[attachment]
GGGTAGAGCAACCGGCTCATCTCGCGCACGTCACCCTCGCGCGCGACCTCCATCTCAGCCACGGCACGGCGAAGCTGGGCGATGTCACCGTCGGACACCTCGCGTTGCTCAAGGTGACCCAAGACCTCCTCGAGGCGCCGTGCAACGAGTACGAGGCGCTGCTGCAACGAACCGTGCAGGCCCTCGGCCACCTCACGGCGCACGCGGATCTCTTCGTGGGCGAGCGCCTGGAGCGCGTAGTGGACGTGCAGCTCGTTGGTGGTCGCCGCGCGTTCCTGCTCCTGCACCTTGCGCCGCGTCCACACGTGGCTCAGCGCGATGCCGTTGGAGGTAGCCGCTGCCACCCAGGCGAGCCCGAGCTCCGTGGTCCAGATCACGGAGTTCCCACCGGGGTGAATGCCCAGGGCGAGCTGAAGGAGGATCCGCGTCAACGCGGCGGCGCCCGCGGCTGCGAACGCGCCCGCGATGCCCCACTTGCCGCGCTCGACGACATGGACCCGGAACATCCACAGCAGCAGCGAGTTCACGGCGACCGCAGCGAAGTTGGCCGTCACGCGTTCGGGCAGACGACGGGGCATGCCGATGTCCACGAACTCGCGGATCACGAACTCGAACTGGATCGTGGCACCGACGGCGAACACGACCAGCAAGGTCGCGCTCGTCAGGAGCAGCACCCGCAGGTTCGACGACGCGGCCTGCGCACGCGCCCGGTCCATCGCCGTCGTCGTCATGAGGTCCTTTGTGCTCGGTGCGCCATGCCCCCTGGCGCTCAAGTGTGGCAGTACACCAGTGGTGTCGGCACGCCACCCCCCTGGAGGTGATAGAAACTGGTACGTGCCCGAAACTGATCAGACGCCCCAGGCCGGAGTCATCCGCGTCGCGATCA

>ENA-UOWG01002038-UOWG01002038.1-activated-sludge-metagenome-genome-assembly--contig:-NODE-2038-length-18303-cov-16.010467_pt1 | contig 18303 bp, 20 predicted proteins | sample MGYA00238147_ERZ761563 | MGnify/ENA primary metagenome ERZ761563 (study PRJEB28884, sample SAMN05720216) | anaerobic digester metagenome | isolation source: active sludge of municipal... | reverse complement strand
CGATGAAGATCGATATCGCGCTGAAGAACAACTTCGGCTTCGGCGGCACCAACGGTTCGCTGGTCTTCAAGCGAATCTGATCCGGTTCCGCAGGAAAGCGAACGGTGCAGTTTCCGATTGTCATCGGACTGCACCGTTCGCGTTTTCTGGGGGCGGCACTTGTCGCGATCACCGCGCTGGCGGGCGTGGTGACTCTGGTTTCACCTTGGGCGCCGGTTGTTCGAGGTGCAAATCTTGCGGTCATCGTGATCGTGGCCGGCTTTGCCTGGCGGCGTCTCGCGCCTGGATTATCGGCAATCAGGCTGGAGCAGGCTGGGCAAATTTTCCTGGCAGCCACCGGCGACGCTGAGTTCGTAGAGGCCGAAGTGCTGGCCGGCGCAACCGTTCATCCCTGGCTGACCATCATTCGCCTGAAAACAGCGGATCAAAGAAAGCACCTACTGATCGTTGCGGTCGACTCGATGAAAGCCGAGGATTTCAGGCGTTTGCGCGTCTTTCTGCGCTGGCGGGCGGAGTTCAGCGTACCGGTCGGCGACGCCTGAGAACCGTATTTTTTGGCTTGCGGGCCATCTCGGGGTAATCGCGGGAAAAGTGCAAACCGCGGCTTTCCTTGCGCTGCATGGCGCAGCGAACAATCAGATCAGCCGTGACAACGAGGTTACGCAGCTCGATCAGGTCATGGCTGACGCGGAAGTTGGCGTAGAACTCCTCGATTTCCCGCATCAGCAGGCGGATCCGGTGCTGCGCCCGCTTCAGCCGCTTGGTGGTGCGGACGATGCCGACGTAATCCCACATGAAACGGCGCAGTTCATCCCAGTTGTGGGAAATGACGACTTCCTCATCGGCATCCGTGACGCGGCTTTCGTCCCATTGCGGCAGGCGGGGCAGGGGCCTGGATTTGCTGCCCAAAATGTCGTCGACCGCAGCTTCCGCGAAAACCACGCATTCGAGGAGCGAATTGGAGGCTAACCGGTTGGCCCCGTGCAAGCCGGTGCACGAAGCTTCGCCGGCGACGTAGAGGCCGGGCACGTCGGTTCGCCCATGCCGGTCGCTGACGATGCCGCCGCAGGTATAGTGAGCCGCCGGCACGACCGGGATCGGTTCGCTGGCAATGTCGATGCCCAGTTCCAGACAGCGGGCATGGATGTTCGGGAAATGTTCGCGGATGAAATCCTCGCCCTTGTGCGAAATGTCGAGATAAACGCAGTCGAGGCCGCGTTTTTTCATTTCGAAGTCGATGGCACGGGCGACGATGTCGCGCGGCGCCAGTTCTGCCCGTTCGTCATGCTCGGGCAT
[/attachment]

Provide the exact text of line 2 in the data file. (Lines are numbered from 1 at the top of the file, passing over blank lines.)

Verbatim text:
>ENA-UOWG01002038-UOWG01002038.1-activated-sludge-metagenome-genome-assembly--contig:-NODE-2038-length-18303-cov-16.010467_pt1 | contig 18303 bp, 20 predicted proteins | sample MGYA00238147_ERZ761563 | MGnify/ENA primary metagenome ERZ761563 (study PRJEB28884, sample SAMN05720216) | anaerobic digester metagenome | isolation source: active sludge of municipal... | reverse complement strand